Tropics Watch: Disturbance Off Florida Coast

Could this be the first 2024 system to take aim at the east coast?

United States Air Force (USAF) reconnaissance planes are currently investigating a cluster of showers and thunderstorms off the coast of Florida which could develop into a tropical system over the next two days.

The storm cluster – located approximately 150 miles east-southeast of Jacksonville, Florida – has a 50 percent chance to develop into a tropical depression over the next 48 hours, according to forecasters at the National Hurricane Center (NHC) in Miami, Florida.

The USAF plane “is currently investigating the system to determine if the low has a well-defined surface circulation,” NHC forecasters noted in an initial dispatch on the system.

“Environmental conditions remain marginally conducive for some additional development, and this system could become a short-lived tropical depression as the low moves west-northwestward at 10 to 15 miles per hour,” the NHC dispatch added. “The system is expected to reach the coast of northeastern Florida or Georgia by tonight, and interests there should monitor its progress.”

Follow-up reports should be available later Friday (June 21, 2024) …



This is projected to be an extremely busy year in the Atlantic basin, with experts predicting a  “blockbuster” and “super-charged” 2024 hurricane season.

Driving that projection? The delicate interplay between El Niño and La Niña. For those of you unhip to global climate patterns, El Niño refers to the periodic warming of the central and eastern equatorial regions of the Pacific Ocean – while La Niña refers to the cooling of the Pacific that takes place in its aftermath.

What does water temperature in the Pacific have to do with the formation of storms in the Atlantic tropical basin?

A lot, actually.

During El Niño years, hurricanes are less likely to form in the Atlantic due to increased vertical wind shear – or changes in wind speed and direction between 5,000 and 35,000 feet. Vertical wind shear essentially breaks apart developing hurricanes – often preventing them from forming altogether. During La Niña, the potential for hurricane formation and rapid intensification is much stronger due to reduced vertical wind shear. Basically, calmer conditions make it easier for storms to form – and intensify rapidly.

So far, only one system – Tropical Storm Alberto – has developed during the season. Alberto made landfall in Mexico earlier this week with maximum sustained winds of only 45 miles per hour – however the system dropped a ton of rainfall in Texas and prompted emergency declarations in more than fifty Lone Star State counties.




According to the most recent comprehensive hurricane survey (.pdf) from the S.C. Department of Natural Resources (SCDNR), South Carolina has seen 44 tropical cyclones make landfall along its coastline since 1851 – none in 2023, thankfully. Of those systems, only four (4) made landfall as major hurricanes: The 1893 Sea Islands HurricaneHurricane Hazel in 1954, Hurricane Gracie in 1959, and Hurricane Hugo in 1989. No category five hurricanes have ever hit the Palmetto State’s 187-mile coastline.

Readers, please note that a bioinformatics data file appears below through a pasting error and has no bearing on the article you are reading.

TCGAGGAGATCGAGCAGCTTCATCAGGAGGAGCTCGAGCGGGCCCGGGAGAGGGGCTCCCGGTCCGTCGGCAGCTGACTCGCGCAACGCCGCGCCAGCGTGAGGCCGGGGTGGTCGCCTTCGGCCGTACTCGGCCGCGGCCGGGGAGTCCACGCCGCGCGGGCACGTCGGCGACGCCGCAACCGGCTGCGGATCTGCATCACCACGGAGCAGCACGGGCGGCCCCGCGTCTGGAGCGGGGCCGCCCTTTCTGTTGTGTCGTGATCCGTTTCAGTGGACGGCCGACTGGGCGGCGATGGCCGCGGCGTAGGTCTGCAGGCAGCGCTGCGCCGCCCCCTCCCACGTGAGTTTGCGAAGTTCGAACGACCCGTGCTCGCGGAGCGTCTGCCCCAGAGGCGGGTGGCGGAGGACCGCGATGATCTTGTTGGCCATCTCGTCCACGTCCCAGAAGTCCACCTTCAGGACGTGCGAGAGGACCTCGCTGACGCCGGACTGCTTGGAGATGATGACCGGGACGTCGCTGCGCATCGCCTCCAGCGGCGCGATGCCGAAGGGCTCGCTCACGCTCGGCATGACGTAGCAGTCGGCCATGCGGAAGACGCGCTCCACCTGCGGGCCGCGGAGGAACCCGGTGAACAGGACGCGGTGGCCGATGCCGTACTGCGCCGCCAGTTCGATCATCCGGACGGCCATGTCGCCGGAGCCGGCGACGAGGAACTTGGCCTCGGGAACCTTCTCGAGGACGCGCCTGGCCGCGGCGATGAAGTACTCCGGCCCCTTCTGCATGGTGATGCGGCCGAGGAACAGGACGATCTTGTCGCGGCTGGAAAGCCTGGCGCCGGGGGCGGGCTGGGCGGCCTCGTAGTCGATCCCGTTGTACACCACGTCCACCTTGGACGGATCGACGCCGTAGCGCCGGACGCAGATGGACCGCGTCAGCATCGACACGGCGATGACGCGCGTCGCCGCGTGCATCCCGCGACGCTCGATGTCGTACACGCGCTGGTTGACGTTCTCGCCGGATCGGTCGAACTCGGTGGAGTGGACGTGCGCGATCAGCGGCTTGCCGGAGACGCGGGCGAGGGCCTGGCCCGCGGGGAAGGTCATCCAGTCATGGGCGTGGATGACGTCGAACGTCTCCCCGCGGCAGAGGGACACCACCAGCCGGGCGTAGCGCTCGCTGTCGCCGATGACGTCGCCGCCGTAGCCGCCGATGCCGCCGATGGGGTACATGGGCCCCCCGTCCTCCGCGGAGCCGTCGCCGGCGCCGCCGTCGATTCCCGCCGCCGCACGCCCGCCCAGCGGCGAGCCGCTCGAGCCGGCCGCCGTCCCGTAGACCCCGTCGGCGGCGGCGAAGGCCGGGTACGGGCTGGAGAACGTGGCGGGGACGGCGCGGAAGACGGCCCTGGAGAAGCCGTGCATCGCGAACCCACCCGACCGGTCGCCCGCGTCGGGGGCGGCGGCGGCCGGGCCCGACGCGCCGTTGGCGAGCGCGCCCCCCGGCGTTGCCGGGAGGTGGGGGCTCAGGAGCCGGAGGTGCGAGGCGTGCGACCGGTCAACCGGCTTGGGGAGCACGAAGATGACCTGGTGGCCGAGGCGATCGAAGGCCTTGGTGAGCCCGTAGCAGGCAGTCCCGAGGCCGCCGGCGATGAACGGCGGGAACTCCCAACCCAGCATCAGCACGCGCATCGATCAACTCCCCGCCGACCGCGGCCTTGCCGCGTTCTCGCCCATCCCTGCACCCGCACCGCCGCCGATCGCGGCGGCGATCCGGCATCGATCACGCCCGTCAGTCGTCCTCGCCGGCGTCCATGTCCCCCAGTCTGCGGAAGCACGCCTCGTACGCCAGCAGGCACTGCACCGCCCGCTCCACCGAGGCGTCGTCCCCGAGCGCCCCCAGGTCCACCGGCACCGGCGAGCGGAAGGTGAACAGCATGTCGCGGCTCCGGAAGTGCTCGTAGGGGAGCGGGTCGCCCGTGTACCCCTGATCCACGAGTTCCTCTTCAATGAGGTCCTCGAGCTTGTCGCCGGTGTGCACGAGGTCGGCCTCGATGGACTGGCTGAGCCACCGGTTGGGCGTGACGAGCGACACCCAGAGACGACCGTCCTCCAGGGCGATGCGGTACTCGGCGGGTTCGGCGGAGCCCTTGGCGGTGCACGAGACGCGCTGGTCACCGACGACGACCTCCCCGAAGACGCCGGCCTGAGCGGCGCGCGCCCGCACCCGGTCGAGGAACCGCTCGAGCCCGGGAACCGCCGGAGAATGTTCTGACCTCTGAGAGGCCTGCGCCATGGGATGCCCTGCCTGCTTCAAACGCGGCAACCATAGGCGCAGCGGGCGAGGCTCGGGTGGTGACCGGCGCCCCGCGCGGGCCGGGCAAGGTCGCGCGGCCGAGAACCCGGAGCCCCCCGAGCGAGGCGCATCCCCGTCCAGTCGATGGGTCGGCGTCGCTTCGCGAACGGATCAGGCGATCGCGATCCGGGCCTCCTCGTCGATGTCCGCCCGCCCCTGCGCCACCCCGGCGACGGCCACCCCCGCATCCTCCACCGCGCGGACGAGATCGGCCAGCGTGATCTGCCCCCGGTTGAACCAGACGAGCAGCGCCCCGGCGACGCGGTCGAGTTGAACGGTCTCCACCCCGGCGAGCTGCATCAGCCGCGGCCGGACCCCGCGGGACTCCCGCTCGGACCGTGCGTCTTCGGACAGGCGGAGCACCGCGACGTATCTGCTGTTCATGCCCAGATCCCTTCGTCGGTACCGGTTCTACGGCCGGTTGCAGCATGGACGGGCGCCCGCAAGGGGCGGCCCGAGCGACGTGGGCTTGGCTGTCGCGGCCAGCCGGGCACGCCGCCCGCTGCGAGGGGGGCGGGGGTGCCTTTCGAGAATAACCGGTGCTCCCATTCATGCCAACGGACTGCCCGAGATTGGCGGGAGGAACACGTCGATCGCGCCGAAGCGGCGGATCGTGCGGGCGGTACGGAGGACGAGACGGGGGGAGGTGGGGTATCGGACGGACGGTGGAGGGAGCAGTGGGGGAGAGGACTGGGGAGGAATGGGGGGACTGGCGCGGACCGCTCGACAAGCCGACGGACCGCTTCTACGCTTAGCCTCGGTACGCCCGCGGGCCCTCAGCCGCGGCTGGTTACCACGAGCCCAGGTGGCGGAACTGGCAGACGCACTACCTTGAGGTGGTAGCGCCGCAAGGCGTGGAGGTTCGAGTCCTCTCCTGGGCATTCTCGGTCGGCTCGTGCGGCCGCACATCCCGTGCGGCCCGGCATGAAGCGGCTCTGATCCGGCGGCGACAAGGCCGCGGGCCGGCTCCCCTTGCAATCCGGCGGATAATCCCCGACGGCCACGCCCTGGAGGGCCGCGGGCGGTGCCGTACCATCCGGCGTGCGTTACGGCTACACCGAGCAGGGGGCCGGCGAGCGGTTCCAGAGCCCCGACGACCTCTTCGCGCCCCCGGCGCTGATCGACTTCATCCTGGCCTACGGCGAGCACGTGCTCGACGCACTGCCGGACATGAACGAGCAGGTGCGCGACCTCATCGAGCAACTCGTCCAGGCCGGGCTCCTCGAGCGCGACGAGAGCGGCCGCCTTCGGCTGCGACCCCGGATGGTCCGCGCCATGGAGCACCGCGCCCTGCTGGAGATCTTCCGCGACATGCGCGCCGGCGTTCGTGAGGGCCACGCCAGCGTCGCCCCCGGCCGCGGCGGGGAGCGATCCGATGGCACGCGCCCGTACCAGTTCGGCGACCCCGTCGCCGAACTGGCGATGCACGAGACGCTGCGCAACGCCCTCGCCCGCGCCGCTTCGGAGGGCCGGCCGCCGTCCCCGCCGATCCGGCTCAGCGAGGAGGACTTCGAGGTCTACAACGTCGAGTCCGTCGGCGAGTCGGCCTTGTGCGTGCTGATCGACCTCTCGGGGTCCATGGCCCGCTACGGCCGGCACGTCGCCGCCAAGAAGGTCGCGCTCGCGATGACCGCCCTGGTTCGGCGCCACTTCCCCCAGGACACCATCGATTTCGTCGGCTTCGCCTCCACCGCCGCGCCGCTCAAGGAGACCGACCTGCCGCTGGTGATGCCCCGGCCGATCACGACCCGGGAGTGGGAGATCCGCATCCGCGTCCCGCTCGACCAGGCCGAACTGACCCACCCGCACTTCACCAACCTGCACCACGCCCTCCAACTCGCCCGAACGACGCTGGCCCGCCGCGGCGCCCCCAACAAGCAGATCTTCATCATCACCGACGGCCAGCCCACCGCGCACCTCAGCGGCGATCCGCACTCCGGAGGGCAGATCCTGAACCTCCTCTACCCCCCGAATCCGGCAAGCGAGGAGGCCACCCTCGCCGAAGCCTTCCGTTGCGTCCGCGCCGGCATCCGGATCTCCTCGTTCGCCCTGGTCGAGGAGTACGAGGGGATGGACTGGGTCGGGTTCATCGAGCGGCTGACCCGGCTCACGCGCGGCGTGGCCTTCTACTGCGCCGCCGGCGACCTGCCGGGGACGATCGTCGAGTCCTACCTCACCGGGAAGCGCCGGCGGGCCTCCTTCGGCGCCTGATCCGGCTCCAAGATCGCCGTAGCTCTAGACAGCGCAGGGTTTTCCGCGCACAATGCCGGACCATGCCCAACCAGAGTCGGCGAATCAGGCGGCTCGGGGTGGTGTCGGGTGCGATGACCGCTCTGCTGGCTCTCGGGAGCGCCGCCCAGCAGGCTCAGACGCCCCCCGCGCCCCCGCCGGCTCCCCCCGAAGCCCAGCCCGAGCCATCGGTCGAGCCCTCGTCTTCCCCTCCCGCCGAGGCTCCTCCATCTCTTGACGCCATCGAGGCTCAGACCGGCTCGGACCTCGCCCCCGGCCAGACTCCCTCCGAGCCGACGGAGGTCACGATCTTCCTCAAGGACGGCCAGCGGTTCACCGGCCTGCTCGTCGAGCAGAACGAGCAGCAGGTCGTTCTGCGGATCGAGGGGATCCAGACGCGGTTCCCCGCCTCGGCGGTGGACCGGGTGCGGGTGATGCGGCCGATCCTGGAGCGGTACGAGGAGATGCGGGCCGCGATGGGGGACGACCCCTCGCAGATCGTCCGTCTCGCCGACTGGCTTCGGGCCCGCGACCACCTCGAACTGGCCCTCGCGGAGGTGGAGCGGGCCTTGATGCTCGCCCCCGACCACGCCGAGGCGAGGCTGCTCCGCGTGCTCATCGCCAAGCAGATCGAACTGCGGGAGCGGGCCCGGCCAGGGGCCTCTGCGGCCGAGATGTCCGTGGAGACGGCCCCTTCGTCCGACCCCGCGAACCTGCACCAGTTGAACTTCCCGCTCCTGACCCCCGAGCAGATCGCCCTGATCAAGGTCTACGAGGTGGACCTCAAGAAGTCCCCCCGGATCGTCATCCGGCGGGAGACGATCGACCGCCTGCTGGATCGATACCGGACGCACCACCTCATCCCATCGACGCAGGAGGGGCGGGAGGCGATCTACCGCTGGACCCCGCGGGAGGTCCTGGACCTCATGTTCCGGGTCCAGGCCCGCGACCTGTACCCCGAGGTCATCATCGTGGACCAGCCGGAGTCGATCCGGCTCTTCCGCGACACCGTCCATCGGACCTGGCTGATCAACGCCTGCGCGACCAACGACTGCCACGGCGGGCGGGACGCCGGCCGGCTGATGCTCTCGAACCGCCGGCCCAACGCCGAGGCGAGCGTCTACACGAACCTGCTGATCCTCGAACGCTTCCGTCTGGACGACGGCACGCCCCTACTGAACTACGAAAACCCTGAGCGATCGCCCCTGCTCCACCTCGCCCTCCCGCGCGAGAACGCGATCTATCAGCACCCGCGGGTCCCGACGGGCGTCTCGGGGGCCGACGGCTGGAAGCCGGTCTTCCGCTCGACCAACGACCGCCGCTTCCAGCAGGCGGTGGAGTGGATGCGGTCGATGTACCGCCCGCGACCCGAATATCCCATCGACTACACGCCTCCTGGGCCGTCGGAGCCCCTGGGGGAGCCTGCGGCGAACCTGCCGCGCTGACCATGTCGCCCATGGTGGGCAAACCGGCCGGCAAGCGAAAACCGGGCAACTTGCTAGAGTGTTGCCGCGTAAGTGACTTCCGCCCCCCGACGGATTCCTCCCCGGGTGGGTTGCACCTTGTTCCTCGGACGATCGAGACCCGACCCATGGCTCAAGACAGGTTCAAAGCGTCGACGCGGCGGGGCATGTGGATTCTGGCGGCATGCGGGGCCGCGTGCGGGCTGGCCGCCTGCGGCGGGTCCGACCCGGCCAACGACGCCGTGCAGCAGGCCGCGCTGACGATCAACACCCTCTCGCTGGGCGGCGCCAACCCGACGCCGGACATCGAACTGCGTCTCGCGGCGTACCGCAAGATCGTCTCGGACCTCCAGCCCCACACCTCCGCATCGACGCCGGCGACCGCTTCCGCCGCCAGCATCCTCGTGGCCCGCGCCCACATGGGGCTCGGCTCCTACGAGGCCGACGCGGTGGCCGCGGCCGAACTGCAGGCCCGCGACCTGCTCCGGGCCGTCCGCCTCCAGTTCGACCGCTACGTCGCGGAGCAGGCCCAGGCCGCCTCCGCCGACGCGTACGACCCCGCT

The Palmetto State was nearly hit in 2020 by Hurricane Isaias (or, as governor Henry McMaster called it, Hurricane “Icy Isis”). Other recent close calls included Hurricane Dorian in 2019 and Hurricane Irene in 2011.

Hurricane Ian was the last storm to strike the Palmetto State – making landfall just south of Georgetown as a category one system on September 30, 2022.

Courtesy of our inimitably intrepid research director Jenn Wood, here is a look at the latest tropical trends …

Count on this media outlet to keep our audience apprised as to any significant new developments emanating from the tropics.

Also, count on this reporter to keep an especially close eye on the current system from his vantage point in North Litchfield, S.C. over the coming week …



(Travis Bell Photography)

Will Folks is the founding editor of the news outlet you are currently reading. Prior to founding FITSNews, he served as press secretary to the governor of South Carolina and before that he was a bass guitarist and dive bar bouncer. He lives in the Midlands region of the state with his wife and eight children.



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Avatar photo
The Colonel Top fan June 21, 2024 at 10:54 am

Might want to keep this one on the play list

Squalls out on the gulf stream
Big storms comin’ soon
Passed out in my hammock
God I slept ’til way past noon
Stood up and tried to focus
I hoped I wouldn’t have to look far
I knew I could use a bloody Mary
So I stumbled next door to the bar

River Top fan June 21, 2024 at 9:57 pm

Gov. McMaster delivering his evacuation order…

I declare a mandatory evacuation for Challston, Callton, Doechesta, and Boofurt counties.

I think our Gov is awesome btw.


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